her head. ‘He didn’t. We know that.’
him, then. Or maybe he’s one of them.’
‘One of who? Are you talking about Koschei?’
‘What do you know about him?’ Tanya turned her attention on me, the fire relighting in her eyes. ‘Where is he? You know his real name?’
‘No,’ I said, getting to my feet. ‘I don’t . . . Galina told me about him. She said he—’
‘Who’s Galina?’ Tanya asked. ‘Where is she now?’
I picked up my hat. ‘There was an old woman here last night, one of the villagers. I knew her. She was a friend of my mother. Galina. She said someone called Koschei did this and I thought . . . I thought she was confused. I thought . . .’ I looked across at the old man’s body. ‘This was her husband, Sasha. Now I have to look for the others –’ I swallowed hard ‘– and I’m afraid of what I’ll find.’
‘Where is this old woman? I want to talk to her.’
‘Galina?’ I ran a hand through my hair and pulled on my hat, staring out at the lake. ‘She went into the water. Drowned herself.’
?’ Lyudmila asked.
‘Yes.’ When I looked at them, I saw the way the women watched me, something like suspicion in their eyes. ‘It’s the truth,’ I said. ‘Her husband dead, the others gone . . . I tried to stop her, but it’s what she wanted. I
her. She was my mother’s friend.’
‘But you let her go?’
‘It’s what she wanted. To be with the others.’
‘With the others?’ Tanya said, and she and Lyudmila glanced at one another, then they both looked out at the water. For a while neither of them said anything. All three of us were alone in that moment; each of us retreated into our own thoughts.
‘He likes to drown the women,’ Tanya said in a quiet voice. ‘Koschei. I’m sorry.’
It took a moment for her words to register. As she spoke them, they were just sounds without meaning, but as they unravelled in my mind, they brought a numbness, a crushing white weight bearing down on me.
He likes to drown the women
The words repeated like an echo of themselves and I saw Galina entering the lake, breaking the thin ice, disrobing, sinking and disappearing. Before she went under, though, she turned and looked at me and I saw that it wasn’t Galina. It was Marianna’s face that looked back at me from the water. Then she was gone, sinking, falling among the reeds and the dark unknown at the bottom of the lake.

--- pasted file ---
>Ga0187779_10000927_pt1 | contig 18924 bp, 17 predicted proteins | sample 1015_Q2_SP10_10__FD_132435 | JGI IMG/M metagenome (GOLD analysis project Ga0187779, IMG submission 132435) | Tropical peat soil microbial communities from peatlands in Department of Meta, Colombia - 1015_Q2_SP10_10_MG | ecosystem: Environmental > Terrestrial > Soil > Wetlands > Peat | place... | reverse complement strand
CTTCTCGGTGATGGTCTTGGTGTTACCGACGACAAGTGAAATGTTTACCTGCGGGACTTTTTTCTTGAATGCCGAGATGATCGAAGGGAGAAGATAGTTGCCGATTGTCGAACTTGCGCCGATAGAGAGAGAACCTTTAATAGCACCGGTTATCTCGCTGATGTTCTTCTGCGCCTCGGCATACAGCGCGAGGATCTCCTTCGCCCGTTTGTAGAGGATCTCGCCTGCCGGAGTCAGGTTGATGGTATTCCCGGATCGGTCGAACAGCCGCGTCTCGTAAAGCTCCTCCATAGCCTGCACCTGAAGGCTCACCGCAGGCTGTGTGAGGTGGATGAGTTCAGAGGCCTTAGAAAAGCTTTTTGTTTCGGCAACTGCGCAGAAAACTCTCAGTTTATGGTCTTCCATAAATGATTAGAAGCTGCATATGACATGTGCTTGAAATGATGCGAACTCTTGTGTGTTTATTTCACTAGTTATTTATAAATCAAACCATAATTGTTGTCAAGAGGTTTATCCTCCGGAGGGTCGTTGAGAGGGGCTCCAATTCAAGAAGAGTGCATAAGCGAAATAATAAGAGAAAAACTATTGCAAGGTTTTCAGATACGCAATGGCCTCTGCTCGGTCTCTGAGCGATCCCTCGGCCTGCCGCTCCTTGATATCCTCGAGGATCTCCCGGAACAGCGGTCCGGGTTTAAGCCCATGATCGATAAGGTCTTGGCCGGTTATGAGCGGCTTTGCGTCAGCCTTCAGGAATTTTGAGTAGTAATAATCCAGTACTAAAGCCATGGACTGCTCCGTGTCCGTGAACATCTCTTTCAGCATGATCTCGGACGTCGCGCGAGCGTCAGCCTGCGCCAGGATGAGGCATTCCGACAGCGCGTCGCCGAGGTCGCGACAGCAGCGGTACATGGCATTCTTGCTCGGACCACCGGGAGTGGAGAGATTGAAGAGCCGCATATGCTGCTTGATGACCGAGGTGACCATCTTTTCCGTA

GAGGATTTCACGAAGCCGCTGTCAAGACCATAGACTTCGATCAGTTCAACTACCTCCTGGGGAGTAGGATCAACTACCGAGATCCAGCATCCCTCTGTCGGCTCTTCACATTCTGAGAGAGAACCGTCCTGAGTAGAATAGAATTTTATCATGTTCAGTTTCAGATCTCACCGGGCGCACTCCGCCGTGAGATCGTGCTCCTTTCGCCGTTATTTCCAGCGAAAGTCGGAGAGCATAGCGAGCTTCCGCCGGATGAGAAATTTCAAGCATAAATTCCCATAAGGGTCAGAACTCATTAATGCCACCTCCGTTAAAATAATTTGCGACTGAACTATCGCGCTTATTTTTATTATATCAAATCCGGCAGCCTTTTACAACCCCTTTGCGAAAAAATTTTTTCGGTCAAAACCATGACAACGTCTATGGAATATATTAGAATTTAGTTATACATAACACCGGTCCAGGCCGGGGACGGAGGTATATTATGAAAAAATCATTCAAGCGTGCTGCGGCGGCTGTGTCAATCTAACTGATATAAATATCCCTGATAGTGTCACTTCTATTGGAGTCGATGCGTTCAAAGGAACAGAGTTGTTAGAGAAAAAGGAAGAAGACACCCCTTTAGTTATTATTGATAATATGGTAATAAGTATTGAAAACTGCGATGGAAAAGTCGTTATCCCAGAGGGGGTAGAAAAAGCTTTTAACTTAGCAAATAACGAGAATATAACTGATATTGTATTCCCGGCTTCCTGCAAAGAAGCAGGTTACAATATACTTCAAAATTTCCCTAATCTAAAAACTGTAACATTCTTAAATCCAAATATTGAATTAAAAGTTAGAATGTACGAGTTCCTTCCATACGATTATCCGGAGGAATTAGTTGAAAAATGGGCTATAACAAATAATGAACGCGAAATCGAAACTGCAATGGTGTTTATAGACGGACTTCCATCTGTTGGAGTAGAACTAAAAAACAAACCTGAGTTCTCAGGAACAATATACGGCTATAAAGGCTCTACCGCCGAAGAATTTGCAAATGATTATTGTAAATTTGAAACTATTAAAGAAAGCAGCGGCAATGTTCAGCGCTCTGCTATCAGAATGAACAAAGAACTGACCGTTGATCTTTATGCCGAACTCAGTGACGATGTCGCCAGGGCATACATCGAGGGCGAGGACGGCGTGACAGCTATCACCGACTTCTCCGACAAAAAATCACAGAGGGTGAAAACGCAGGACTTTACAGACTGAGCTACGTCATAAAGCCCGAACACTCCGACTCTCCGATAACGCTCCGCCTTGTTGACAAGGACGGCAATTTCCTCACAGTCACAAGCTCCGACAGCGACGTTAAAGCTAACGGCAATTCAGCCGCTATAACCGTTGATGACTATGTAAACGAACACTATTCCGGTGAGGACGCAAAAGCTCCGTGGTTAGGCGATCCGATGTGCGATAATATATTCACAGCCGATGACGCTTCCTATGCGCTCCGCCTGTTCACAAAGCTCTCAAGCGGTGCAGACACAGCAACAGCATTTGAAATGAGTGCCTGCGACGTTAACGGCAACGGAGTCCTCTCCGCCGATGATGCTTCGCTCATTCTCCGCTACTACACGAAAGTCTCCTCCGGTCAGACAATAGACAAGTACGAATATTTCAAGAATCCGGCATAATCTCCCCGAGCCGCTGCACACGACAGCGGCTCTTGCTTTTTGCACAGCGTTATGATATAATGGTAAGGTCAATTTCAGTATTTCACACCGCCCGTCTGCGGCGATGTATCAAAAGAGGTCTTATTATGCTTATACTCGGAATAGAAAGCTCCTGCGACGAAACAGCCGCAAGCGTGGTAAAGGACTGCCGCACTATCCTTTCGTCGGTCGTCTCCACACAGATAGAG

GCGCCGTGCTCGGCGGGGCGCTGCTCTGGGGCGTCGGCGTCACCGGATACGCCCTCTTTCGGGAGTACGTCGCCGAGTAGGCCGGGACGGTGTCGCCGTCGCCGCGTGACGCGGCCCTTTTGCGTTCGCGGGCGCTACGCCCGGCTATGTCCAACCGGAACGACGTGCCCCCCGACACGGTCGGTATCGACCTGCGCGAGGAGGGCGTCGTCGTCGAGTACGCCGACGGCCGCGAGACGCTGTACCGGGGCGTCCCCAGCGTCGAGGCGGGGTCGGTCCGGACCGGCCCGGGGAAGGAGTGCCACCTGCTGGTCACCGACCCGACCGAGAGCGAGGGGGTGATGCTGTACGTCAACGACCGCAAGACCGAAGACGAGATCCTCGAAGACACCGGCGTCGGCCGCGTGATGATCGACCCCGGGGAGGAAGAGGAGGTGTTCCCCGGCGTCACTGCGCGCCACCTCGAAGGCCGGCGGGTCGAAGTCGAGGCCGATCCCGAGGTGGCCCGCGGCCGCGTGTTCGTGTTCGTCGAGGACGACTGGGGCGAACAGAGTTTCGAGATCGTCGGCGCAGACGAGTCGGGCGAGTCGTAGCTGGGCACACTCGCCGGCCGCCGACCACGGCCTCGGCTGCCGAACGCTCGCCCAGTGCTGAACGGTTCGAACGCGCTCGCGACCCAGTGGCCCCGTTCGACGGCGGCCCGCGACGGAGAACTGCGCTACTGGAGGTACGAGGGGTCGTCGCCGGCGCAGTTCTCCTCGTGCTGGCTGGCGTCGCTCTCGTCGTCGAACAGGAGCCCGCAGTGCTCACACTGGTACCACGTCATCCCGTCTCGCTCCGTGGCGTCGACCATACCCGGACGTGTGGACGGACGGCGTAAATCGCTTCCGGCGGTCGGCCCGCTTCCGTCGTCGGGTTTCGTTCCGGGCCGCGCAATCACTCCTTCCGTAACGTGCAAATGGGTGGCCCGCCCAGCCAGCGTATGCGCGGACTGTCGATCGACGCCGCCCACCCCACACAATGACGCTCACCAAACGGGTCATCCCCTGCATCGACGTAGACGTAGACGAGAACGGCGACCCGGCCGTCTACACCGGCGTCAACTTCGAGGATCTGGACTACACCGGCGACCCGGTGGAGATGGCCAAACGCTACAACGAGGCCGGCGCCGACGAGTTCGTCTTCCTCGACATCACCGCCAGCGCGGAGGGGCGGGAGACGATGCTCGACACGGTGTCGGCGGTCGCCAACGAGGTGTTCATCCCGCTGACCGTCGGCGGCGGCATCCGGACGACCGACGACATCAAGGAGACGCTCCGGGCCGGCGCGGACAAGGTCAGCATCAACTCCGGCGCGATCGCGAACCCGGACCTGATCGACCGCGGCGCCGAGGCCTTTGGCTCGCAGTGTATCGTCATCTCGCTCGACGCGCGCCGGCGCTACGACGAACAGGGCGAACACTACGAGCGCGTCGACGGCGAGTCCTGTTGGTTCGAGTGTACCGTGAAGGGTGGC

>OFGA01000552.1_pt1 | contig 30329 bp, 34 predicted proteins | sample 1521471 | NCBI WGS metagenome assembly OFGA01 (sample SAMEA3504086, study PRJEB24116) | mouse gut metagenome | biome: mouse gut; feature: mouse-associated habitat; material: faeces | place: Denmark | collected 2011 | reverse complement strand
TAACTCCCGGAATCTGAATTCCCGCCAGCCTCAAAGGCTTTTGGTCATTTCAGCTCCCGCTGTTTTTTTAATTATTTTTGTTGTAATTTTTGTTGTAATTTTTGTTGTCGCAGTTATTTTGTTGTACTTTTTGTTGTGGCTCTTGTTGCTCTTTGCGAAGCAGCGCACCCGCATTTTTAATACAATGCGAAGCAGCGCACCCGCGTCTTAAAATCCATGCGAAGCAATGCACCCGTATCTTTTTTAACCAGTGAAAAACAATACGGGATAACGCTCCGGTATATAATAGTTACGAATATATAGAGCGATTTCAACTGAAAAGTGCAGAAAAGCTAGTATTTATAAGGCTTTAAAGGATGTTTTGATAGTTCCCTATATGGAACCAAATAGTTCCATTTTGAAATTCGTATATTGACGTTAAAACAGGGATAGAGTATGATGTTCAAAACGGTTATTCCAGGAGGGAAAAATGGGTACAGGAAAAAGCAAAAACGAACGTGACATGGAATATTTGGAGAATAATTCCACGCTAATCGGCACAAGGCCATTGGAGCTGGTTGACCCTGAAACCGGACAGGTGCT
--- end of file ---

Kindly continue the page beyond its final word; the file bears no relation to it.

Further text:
‘—about Koschei?’ One of the women was speaking but the voice was like a distant whisper. An unimportant inconvenience. All that mattered was Marianna, and I began walking, moving towards the lake. It came to me that she might still be in there, moving gently in the depths with the other women, their faces white and bloated. Like my own mother, the lake had taken her in its watery embrace.
I repeated her name as I approached the water, saying it over and over, feeling the tightness of my heart and the overwhelming need to be with my wife.
The forest was no longer there. The wind stopped. The crows vanished. Nothing existed anymore. Only me, the lake and Marianna.
He likes to drown the women
I was almost at the water’s edge when hands gripped my arms and pulled me back.
‘There’s nothing you can do,’ Tanya was saying. ‘I’m sorry.’
I fought against her for a moment, stumbling back and falling so that I was sitting, looking out at the lake as if I had come to watch it on a warm spring afternoon.
‘There’s nothing you can do,’ Tanya said again.
‘You think she’s in there? Marianna?’
‘Maybe it was different here,’ Tanya said. ‘Maybe . . .’ but she didn’t finish. There was nothing she could say to change what had or hadn’t happened, and there was nothing I could do to find Marianna. If she was in the depths of the lake, she was gone for ever.
I pulled my coat tight against the cold.
‘Did the old woman tell you what he looks like? What’s his real name?’
Carol Durand, Summer Prescott